Lipid metabolism alteration have been recently described in human cancer with relevant pathogenetic and possibly therapeutic implications. Our group described specific lipid metabolism patterns in Burkitt lymphomas. We have now extended our analysis to the spectrum of aggressive non Hodgkin lymphomas (NHL) including BL, diffuse large B-cell lymphoma (DLBCL), post-transplant lymphoproliferative diseases (PTLD), and nodal peripheral T-cell lymphomas (PTCLs). Particularly, we performed a gene expression profile-based analysis of 250 NHL cases and 25 samples representative of normal B-cell subsets (naïve, memory, germinal center, and plasmacells). Immunohistochemistry and quantitative real time PCR (RTQ-PCR) were used for validation. We found that BL, DLBCL and PTLD presented with consistent abnormalities if compared to normal B-cell subsets. The specific patterns were associated with clinico-pathological features including proliferation rate and genetic imbalances. Concerning DLBCL, specific analyses were carried out in ABC vs GCB cases as well as based on the genetic profile (double hit lymphomas vs. others). Further, specific attention was payed to EBV-associated tumors since virus can alter the metabolic profile. In conclusion, we identified specific metabolic patterns associated with B-cell lymphomagenesis and particularly those associated with peculiar features such as genetics and EBV infection.

Speaker
Biography:

Song Xue PhD, is Professor, Marine Bioengineering Group Leader, Dalian Institute of Chemical Physics, Chinese Academy of Sciences. She completed PhD in Biochemical Engineering in 2003 and was funded by “100 talents plan” of Chinese Academy of Sciences. From 2007 to 2009, she worked at Florida State University as research faculty. She has published papers in Science, Nature Structural & Molecular Biology, Molecular Cell, Bioresource technology and so on.

Abstract:

Nannochloropsis as one of the ocean microalgal species, has been considered as a promising resource of biodiesel feedstocks because of its capacity of TAG accumulation. TAG biosynthesis has been classified in different pathways. Polar lipids have big contribution for TAG accumulation by providing acyl group or DAG. The quantification and characterization of the contribution in microalgae are still veiled. In this study, there are total 117 polar lipid species covering eight classes (i.e. MGDG, DGDG, SQDG, DGTS, PC, PE, PG, PI) identified by UPLC/Orbitrap and quantified by UPLC/Q-TOF to study the correlation of polar lipids changes with TAG synthesis under nitrogen deprivation condition of Nannochloropsis oceanica IMET1. Through comparision of the lipids profiling of polar lipids, we proposed that C18 acyl groups are desaturated while attached to PC. PE and DGTS acts as the carrier of EPA synthesis and the donors of imported DAG to the chloroplast for major MGDG which is eukaryotic-like molecule species. Under nitrogen limitation, the 16:0 acyl chain-containing lipid species in PC and DGTS were increased while 16:1 acyl chain-containing lipid species decreased. Similarly, in PE and DGTS, 18:0, 18:1 acyl chain-containing lipid species in PC and DGTS increased while 18:2 acyl chain-containing lipid species decreased. The changes of lipid species in DGTS, PC and PE further affected photosynthetic membrane lipids profiling. Thus we suggest under nitrogen limitation, the changes in polar lipid are mainly caused by the reduction of palmitic ∆7 desaturase and oleic ∆12 desaturase activity.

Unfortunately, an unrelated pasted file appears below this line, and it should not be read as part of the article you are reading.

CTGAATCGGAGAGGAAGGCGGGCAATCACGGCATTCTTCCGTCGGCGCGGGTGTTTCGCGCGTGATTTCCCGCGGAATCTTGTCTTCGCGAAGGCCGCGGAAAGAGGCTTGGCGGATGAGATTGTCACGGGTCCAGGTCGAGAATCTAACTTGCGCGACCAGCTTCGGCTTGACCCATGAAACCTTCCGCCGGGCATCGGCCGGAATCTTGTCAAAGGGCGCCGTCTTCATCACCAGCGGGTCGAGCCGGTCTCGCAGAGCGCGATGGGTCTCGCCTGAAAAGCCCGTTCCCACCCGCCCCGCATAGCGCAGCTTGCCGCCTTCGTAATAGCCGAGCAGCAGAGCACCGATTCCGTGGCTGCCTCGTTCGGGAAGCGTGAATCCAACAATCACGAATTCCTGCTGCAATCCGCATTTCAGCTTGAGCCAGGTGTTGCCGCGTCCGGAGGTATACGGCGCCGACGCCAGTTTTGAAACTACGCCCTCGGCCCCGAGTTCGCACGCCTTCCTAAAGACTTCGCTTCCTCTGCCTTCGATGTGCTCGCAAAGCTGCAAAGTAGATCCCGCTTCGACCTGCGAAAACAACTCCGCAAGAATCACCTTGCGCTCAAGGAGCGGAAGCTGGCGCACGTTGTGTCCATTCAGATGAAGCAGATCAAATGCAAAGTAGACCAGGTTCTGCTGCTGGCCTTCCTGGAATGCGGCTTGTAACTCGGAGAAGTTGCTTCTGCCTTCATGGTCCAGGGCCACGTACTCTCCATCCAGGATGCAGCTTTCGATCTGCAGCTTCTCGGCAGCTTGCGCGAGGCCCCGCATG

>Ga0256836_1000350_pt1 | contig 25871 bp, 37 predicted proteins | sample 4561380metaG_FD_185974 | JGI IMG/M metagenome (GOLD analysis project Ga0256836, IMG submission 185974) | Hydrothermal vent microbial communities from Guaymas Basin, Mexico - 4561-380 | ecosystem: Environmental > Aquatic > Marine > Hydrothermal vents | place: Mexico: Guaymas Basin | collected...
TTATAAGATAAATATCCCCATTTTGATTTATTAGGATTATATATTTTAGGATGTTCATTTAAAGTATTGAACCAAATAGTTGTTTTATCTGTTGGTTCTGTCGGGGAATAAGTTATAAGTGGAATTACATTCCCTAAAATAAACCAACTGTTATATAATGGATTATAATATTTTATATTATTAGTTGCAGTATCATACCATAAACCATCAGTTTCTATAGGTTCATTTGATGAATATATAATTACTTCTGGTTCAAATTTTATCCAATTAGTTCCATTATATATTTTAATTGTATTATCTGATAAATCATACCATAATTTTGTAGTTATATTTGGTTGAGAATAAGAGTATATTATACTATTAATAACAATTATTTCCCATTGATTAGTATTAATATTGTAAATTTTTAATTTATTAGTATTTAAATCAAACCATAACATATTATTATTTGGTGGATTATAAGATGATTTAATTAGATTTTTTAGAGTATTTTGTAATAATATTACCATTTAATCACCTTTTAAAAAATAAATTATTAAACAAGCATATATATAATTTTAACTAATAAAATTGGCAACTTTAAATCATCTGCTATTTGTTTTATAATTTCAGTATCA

Speaker
Biography:

Brijesh Pandey has completed his PhD in Biochemistry from Univesity of Lucknow in 2010. He is the Programme Leader of BTech Biotechnology in Amity University Uttar Pradesh, Lucknow Campus from 2008 and Assistant Professor dealing with Recombinant DNA Technology. He has contributed significantly to understanding and designing strategy for Genetic improvement of Leucaena leucocephala.

Abstract:

Cinnamyl alcohol dehydrogenase (CAD) is a key enzyme of lignin biosynthetic pathway. The effect of Zn2+ on structure and function of native CAD enzyme, isolated from stem xylem of Leucaena leucocephala, was studied. The enzyme exhibited in vitro regulation by Zn2+ concentration. Inactive oligomerization was exhibited by this homodimeric enzyme of 76 kDa, at more than 2 mM Zn2+. Effect of Zn2+ was also studied on recombinant protein. At 2 mM Zn2+, the active enzyme was maximally expressed in soluble fraction and partitioned to inclusion bodies at higher concentrations. The in silico predicted structure revealed presence of two Zn2+ binding domains, one structural and other catalytic. The structural Zn2+ binding (C100,C103,C106,C114) domain was found projected out (as lobe) from main body of enzyme and speculated to cause inactive oligomerization of enzyme at higher Zn2+ concentration. Inactive oligomerization was validated by native PAGE. The structural Zn2+ may thus, be crucial, but the actual role assignment needs further experimental validation by mutagenesis of the structural Zn2+ binding domain. The role validation of structural Zn2+ would enable us to understand the mechanism by which the Zn2+ homoeostasis regulates the enzyme.

Speaker
Biography:

Sayyid Nooreddin Faraji has completed his MSc degree from Shiraz University of Medical Science and he is currently pursuing his PhD in Medical Biotechnology, Shiraz University of Medical Science, School of Medicine, Immunology departments, Recombinant Antibodies Lab.

Abstract:

According to traditional medicine, several single or combined tempers have been narrated. There are several approaches regarding to temper classifications in traditional medicine. While previous studies showed the effects of genetic and environmental factors on human metabolomics, however there is no study to evaluate how different tempers affect the human metabolomics. The first step of the study was done based on reviewing the literature for different temper approaches and their classification weather in Iran or China. Finally the details of the hypothesis into which how to make a proper statistical society for checking the molecular tests on them is offered. The genome of all humans is almost similar but there are differences in their healthy conditions. Investigating the metabolomics profiles of peoples who have different tempers and different healthy conditions and then compare them with other peoples of the statistical groups could be helpful to establish novel and molecular based classification of tempers. In these such investigations, we can make four groups to the study including: Classification of individuals based on Ibn Sina temper classification, based on other classification, a group that obey a proper diet according to their temper at least 40 days and other individuals and patients. This study will help to make molecular basis of different types of temper more clear. Also it could help people to know their body better and make proper decision for a choosing healthier diet and life style.